Born:  Dorothy Wyndlow Pattison (known from 1864 as Dora) was born in East Hauxwell near Richmond on 16th January 1832. Her father was the rector of St. Oswald’s, East Hauxwell. Her parents were Rev. Mark James Pattison and Jane Winn, the daughter of Francis Winn, a banker from Richmond. Dorothy was the eleventh of twelve children. She had two brothers and nine sisters.

Educated:  Rev. Pattisondidn’t want his ten daughters to have any formal education, but Dorothy’s older brother made sure that she was well educated.

Married:  From 1856 to 1860 Dora Pattison was engaged to James Tate of Richmond, but she broke off the engagement and never married.

Family:  She had no children.

Home:  She grew up in Hauxwell. In 1860 she became a schoolteacher in Buckinghamshire for a short period. She lived for a time in Coatham, but spent most of her adult life in Walsall.

Known for:  In 1864, Dorothy Pattison joined the Sisters of the House of the Good Samaritan. This was a nursing order based at Coatham Convalescent Home, near Redcar. She took the name Sister Dora and received her nurse’s training from Sister Mary Jacques. At one point she was sent to nurse patients at North Ormesby Hospital where there was an outbreak of scarlet fever. While at Coatham, she impressed James Simpson, the pioneer of the use of chloroform as an anaesthetic. Before long, the Order sent her to Walsall, where over a decade she became highly thought of for her dedication to her patients and her skills as a surgical nurse. In 1886, after her death, a marble statue of her was erected in Walsall. According to the plaque on the pedestal she was the first woman in this country, other than a member of the royal family, to have a public statue. A bronze replica was substituted in 1956. Many nurses remembered her for the “Sister Dora Cap”, a style of nurses’ cap that she popularised.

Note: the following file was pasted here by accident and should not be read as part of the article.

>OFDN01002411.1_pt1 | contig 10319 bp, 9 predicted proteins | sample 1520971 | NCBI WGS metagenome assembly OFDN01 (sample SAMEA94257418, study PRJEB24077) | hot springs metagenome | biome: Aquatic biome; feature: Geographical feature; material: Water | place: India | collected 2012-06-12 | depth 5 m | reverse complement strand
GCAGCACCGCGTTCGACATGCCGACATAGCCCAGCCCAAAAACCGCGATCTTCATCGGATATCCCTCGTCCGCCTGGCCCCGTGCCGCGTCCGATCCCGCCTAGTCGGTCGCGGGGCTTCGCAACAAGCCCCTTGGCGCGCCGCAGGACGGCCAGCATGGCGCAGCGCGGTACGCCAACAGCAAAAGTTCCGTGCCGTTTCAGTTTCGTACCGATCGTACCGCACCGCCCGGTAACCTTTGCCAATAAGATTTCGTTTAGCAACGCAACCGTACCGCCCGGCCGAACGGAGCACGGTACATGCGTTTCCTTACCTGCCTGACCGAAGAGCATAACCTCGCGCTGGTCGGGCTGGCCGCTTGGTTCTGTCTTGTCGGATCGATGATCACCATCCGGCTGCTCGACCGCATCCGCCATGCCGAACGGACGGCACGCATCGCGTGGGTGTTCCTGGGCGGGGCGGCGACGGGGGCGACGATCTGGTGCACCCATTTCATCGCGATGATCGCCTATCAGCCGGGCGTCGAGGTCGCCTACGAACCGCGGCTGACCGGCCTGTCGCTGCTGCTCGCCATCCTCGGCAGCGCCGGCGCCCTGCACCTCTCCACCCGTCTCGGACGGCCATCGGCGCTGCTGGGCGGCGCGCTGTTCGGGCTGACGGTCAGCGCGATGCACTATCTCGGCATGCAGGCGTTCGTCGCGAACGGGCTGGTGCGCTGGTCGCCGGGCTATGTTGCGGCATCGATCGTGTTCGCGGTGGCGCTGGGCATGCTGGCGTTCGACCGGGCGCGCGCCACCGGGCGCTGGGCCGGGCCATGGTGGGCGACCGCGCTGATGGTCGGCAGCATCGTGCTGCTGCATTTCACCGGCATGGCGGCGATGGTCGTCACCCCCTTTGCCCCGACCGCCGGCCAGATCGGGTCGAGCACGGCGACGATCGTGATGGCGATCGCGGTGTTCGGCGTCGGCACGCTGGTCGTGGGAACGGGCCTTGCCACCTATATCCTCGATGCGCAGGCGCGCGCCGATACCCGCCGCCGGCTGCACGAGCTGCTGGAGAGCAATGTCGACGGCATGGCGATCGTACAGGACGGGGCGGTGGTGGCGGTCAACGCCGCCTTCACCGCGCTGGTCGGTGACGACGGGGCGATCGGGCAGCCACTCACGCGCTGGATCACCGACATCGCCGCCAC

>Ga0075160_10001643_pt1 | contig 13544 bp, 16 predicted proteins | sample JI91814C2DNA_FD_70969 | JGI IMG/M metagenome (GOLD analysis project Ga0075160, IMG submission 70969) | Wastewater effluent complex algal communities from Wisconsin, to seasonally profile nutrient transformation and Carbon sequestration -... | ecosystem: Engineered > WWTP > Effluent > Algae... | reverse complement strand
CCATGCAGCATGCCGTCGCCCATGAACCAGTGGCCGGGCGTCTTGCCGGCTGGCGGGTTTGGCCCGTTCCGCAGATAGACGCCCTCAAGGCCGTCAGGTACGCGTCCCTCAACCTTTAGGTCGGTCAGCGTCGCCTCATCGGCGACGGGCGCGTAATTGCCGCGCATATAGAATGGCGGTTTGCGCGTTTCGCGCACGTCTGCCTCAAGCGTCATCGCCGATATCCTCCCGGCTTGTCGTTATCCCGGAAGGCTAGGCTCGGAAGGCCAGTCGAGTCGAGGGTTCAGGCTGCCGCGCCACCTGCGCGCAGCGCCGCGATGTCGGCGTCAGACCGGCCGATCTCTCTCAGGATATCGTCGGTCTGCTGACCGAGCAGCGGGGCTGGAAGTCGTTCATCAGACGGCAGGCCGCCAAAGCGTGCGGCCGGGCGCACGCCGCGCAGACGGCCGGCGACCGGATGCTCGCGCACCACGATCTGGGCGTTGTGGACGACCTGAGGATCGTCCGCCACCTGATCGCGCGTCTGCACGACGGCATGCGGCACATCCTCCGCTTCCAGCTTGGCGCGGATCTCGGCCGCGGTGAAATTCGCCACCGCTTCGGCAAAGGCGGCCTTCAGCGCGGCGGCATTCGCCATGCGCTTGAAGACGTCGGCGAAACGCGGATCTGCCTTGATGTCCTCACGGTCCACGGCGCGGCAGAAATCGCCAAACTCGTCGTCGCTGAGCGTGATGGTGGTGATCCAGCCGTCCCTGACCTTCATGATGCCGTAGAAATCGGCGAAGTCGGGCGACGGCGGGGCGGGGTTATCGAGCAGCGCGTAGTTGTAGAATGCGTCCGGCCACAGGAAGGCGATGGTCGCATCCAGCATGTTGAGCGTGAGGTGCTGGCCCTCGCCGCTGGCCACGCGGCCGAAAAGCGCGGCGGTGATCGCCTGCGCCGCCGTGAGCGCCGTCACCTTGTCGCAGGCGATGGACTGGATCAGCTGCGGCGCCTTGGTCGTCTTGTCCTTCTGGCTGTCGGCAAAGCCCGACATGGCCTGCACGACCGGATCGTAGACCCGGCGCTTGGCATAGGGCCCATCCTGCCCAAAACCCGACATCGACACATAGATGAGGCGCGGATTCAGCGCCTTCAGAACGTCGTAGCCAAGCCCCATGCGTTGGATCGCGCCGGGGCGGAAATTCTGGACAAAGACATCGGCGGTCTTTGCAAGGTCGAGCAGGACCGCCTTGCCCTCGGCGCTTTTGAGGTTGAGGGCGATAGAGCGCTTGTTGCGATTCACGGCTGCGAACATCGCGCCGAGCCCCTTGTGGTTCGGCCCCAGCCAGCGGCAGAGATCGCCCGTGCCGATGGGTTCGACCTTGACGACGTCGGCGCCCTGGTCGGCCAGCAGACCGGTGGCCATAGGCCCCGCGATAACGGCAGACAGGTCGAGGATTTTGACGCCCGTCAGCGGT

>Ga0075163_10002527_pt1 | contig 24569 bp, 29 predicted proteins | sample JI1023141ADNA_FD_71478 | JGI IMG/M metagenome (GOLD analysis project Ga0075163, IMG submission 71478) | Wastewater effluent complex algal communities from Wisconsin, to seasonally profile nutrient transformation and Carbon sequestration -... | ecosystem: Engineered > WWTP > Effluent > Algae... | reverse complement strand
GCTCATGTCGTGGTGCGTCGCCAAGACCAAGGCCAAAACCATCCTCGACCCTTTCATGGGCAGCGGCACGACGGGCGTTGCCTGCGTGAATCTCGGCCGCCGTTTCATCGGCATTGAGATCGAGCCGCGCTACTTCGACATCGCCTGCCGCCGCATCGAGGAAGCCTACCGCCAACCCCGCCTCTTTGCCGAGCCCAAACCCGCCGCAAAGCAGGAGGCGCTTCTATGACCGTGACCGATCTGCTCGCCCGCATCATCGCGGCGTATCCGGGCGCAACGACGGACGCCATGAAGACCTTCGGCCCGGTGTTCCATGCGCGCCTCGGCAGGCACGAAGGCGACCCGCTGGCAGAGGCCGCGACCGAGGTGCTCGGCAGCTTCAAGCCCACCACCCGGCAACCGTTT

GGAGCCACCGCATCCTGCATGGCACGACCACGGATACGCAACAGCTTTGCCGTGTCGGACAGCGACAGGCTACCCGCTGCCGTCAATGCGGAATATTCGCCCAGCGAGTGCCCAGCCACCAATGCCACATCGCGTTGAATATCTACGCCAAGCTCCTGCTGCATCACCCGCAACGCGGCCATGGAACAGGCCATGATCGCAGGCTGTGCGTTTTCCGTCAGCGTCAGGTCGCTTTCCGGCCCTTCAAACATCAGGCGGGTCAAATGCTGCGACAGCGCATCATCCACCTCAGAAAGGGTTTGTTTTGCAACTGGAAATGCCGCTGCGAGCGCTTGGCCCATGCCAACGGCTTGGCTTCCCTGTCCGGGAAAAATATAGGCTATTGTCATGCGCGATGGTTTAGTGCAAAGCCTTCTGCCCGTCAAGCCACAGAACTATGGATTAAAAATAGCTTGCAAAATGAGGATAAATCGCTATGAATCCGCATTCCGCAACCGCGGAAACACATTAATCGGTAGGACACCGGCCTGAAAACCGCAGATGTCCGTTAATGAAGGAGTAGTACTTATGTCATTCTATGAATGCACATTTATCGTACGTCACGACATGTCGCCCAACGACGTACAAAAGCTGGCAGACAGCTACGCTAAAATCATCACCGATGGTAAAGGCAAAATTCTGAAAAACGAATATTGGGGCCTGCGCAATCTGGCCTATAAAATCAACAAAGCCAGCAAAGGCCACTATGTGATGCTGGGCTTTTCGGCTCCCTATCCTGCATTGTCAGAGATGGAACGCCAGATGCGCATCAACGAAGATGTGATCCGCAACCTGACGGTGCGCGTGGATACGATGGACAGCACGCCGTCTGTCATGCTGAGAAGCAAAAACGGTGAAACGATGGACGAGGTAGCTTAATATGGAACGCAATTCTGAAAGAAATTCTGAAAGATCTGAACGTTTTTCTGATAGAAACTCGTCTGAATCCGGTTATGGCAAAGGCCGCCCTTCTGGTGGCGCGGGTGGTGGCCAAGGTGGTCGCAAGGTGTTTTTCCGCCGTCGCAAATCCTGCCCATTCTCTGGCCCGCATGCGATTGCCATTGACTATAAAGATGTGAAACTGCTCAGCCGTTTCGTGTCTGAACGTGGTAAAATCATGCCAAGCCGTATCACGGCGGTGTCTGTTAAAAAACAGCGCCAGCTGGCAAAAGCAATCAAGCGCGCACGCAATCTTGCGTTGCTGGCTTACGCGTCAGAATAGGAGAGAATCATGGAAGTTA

Died:  Sister Dora died in Walsall on 24th May 1878.

Further information:

“Sister Dora: the Life of Dorothy Pattison”, Jo Manton (1971)

“History of North Ormesby Hospital”, Geoffrey Stout (1989).